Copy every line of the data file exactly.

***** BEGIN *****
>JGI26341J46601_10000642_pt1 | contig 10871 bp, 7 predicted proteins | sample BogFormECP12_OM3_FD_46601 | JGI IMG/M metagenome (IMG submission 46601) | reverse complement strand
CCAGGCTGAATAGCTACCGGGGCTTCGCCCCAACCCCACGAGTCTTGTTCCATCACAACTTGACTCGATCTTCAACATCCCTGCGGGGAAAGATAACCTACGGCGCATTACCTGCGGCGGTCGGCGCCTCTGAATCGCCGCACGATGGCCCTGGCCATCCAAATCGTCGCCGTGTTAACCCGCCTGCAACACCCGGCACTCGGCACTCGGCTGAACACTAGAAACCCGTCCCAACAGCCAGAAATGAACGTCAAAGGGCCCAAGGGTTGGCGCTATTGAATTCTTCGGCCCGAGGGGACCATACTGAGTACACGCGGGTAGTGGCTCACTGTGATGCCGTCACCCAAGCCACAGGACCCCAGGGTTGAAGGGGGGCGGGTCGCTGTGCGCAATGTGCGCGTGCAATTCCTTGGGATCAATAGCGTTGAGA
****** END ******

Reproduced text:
>JGI26341J46601_10000642_pt1 | contig 10871 bp, 7 predicted proteins | sample BogFormECP12_OM3_FD_46601 | JGI IMG/M metagenome (IMG submission 46601) | reverse complement strand
CCAGGCTGAATAGCTACCGGGGCTTCGCCCCAACCCCACGAGTCTTGTTCCATCACAACTTGACTCGATCTTCAACATCCCTGCGGGGAAAGATAACCTACGGCGCATTACCTGCGGCGGTCGGCGCCTCTGAATCGCCGCACGATGGCCCTGGCCATCCAAATCGTCGCCGTGTTAACCCGCCTGCAACACCCGGCACTCGGCACTCGGCTGAACACTAGAAACCCGTCCCAACAGCCAGAAATGAACGTCAAAGGGCCCAAGGGTTGGCGCTATTGAATTCTTCGGCCCGAGGGGACCATACTGAGTACACGCGGGTAGTGGCTCACTGTGATGCCGTCACCCAAGCCACAGGACCCCAGGGTTGAAGGGGGGCGGGTCGCTGTGCGCAATGTGCGCGTGCAATTCCTTGGGATCAATAGCGTTGAGA